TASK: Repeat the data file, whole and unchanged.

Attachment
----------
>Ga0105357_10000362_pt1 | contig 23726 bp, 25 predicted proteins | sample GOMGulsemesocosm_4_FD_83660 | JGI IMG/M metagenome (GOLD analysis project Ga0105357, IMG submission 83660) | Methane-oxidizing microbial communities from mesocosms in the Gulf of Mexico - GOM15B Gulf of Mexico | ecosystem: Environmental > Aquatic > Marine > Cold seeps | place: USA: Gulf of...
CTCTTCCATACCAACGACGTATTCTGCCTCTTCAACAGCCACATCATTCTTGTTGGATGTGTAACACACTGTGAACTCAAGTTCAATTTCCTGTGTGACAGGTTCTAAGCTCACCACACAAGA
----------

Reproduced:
>Ga0105357_10000362_pt1 | contig 23726 bp, 25 predicted proteins | sample GOMGulsemesocosm_4_FD_83660 | JGI IMG/M metagenome (GOLD analysis project Ga0105357, IMG submission 83660) | Methane-oxidizing microbial communities from mesocosms in the Gulf of Mexico - GOM15B Gulf of Mexico | ecosystem: Environmental > Aquatic > Marine > Cold seeps | place: USA: Gulf of...
CTCTTCCATACCAACGACGTATTCTGCCTCTTCAACAGCCACATCATTCTTGTTGGATGTGTAACACACTGTGAACTCAAGTTCAATTTCCTGTGTGACAGGTTCTAAGCTCACCACACAAGA